New report on community care for stroke victims reinforces The Carers Association’s continued call for action on homecare services in Ireland

Transfer of care protocols could save the State €12million per annum

The Carers Association is renewing its call on the Government to take action on legislation for statutory homecare entitlements, following a report published today, which states that stroke patients could benefit from better rehabilitation in the community rather than longer stays in hospital as they recover.

The report carried out by the ESRI and the Royal College of Surgeons of Ireland entitled “Towards earlier discharge, better outcomes, lower cost: stroke rehabilitation in Ireland” was funded by the Irish Heart Foundation.

The study found that 54% of stroke survivors could be discharged from hospital earlier each year and that this move to care in the community would free up acute hospital beds and save up to €12m from reduced hospital length of stay. The authors also added that some 3,000 patients would benefit each year from community rehabilitation, reducing hospital bed days by 24,000.

Catherine Cox of the Carers Association says, “The government has to look at statutory entitlement to homecare services. We have been calling for this for years and it is included in our pre-budget submission once again this year. There needs to be a ‘transfer of care protocol’ when a patient is being discharged from hospital to be cared for at home or in the community. We have been highlighting the inadequacies in available resources to fund this service for a long time as we already know that the level of care in the home is superior to that of hospital when a patient is at recovery stages.”

The report also found that the funding of community care could be found in the savings made from the reduced number of bed days patients needed. Although the report pointed out that for community care to succeed, there would be a substantial increase needed in the resourcing of community nurses and community therapists.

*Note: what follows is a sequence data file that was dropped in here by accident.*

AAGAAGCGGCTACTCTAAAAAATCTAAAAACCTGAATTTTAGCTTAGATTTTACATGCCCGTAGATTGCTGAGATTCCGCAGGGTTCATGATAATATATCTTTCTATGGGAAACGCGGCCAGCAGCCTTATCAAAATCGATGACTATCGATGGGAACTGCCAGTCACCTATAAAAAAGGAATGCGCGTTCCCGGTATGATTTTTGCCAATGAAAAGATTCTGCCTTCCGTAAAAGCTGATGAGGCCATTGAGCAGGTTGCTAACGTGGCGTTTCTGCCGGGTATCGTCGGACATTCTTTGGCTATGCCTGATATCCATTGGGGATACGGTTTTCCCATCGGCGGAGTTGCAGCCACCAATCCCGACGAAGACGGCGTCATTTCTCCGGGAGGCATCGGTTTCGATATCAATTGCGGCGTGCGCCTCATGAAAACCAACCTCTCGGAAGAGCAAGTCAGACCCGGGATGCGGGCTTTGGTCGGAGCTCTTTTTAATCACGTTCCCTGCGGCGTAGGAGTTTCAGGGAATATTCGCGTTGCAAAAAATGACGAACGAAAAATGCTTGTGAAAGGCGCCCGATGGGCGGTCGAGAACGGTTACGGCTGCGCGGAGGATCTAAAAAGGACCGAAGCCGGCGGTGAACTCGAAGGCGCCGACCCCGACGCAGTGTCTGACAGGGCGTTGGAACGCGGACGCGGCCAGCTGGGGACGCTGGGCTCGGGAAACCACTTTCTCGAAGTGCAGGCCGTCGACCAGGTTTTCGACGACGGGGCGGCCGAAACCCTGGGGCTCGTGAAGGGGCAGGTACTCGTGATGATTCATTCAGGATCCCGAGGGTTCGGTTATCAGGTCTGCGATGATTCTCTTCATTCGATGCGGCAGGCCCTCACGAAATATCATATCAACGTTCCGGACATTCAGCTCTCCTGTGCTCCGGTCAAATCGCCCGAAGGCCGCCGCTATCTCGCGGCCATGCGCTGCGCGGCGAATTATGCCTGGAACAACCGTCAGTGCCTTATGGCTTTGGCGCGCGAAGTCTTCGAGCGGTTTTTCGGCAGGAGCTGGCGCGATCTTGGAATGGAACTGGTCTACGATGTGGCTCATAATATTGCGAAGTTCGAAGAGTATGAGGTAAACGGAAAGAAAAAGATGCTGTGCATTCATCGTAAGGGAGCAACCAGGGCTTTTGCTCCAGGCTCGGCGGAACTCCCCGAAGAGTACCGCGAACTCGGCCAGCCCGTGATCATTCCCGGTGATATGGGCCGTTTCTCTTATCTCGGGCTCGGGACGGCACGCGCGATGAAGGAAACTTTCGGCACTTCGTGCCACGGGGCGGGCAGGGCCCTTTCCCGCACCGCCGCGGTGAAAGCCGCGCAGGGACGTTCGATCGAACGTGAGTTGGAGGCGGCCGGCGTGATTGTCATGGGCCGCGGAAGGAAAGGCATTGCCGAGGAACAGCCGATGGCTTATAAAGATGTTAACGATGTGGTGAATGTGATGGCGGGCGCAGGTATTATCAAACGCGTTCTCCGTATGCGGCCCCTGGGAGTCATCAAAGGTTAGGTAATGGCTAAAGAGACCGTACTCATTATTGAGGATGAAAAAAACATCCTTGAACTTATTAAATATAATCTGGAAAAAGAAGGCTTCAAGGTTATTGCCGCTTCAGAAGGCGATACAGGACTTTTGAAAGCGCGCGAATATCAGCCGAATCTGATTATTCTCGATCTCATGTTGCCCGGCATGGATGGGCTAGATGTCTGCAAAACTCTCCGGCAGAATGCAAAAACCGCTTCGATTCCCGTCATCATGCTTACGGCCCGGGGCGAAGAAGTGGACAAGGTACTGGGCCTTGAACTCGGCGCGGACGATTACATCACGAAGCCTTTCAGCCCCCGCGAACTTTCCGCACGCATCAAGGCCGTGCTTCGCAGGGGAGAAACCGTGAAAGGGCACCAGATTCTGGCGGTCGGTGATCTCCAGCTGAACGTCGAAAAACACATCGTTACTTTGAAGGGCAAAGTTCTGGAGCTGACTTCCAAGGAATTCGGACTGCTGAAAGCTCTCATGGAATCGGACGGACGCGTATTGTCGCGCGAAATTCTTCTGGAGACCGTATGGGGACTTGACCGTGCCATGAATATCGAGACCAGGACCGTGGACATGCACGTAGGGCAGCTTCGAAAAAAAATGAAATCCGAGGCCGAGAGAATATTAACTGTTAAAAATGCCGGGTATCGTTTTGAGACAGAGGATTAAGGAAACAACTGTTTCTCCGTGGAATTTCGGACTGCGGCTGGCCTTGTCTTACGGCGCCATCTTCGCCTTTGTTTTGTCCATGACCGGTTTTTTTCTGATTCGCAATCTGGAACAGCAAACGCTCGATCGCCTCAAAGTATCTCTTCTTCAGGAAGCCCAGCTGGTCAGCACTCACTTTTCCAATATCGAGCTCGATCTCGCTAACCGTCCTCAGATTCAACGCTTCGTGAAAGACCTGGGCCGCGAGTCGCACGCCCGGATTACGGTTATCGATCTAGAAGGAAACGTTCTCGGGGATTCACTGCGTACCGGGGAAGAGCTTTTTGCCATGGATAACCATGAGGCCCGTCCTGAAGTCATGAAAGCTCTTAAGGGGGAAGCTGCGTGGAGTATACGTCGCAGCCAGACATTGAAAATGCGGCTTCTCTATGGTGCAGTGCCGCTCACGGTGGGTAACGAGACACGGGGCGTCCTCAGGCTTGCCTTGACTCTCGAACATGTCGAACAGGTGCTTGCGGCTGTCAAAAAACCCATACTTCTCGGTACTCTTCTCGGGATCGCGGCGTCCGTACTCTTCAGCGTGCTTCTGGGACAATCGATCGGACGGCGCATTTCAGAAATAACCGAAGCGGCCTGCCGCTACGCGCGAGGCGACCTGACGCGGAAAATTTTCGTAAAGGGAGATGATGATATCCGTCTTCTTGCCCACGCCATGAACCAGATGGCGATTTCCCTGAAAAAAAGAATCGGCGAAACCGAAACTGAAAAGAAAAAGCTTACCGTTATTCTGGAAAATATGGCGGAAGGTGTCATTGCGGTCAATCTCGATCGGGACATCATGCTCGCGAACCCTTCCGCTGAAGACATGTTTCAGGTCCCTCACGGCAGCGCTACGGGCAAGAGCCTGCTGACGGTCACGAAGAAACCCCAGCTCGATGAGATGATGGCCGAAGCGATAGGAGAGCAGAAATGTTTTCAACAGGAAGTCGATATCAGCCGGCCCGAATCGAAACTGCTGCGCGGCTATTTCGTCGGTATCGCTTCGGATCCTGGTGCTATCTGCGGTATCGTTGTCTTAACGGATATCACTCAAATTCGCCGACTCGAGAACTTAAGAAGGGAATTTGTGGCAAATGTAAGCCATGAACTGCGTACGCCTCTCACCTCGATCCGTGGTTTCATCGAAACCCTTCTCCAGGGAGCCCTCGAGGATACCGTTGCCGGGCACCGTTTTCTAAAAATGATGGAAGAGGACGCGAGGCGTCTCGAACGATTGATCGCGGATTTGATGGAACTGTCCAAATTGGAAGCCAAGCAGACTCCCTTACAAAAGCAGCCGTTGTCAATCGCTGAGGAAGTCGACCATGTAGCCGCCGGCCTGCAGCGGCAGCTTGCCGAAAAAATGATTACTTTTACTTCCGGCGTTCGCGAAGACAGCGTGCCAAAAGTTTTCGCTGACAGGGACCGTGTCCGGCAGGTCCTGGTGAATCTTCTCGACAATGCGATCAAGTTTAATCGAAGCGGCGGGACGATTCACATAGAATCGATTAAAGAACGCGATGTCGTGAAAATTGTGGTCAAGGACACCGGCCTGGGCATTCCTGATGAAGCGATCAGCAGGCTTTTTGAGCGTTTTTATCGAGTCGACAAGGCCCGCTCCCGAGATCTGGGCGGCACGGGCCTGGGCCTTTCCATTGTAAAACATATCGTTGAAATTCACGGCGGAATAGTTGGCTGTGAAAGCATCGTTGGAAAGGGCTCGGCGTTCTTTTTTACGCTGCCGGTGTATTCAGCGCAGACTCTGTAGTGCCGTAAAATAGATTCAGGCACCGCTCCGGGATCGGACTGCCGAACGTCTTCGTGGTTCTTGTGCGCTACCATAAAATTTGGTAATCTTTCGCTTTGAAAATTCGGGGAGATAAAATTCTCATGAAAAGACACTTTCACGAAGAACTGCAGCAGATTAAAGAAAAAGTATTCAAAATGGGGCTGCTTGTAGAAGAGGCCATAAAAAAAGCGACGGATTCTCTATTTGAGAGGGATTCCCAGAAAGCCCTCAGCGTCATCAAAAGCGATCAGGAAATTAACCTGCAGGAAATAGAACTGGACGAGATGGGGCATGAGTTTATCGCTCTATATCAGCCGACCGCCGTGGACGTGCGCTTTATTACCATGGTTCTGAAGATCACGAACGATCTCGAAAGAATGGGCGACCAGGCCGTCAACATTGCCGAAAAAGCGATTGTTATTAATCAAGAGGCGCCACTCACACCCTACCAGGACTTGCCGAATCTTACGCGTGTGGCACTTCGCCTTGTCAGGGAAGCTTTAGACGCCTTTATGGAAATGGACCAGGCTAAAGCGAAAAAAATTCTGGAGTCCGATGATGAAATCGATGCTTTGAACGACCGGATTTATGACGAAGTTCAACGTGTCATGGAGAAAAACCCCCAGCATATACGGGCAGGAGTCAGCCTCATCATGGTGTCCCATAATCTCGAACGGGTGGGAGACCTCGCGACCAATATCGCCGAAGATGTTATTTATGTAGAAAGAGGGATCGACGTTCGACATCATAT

“Money has to follow the patient,” said Catherine Cox. “We need to see legislation to ensure a statutory entitlement to homecare services and we have to see this government policy implemented before community or home care becomes a viable option. In practice there is poor support for home carers or for patients recovering at home and this level of support varies widely from region to region. We already know that we could save appox €12million by simply reducing the lengths of stays for patients in hospitals and increasing community supports, freeing up beds for patients who are more in need of hospital beds.”

The Carers Association has been calling for statutory rights to homecare services similar to those of the Nursing Home Fairdeal Scheme and this report has echoed those sentiments in its recommendations that homecare for stroke patients requires a substantial increase in funding if it is to be implemented.

The Carers Association has lobbied for support for homecare services on an annual basis outlining the savings to the exchequer if a patient could be cared for at home. The marginal cost of implementing homecare for stroke survivors is one third of the cost of an in-patient day.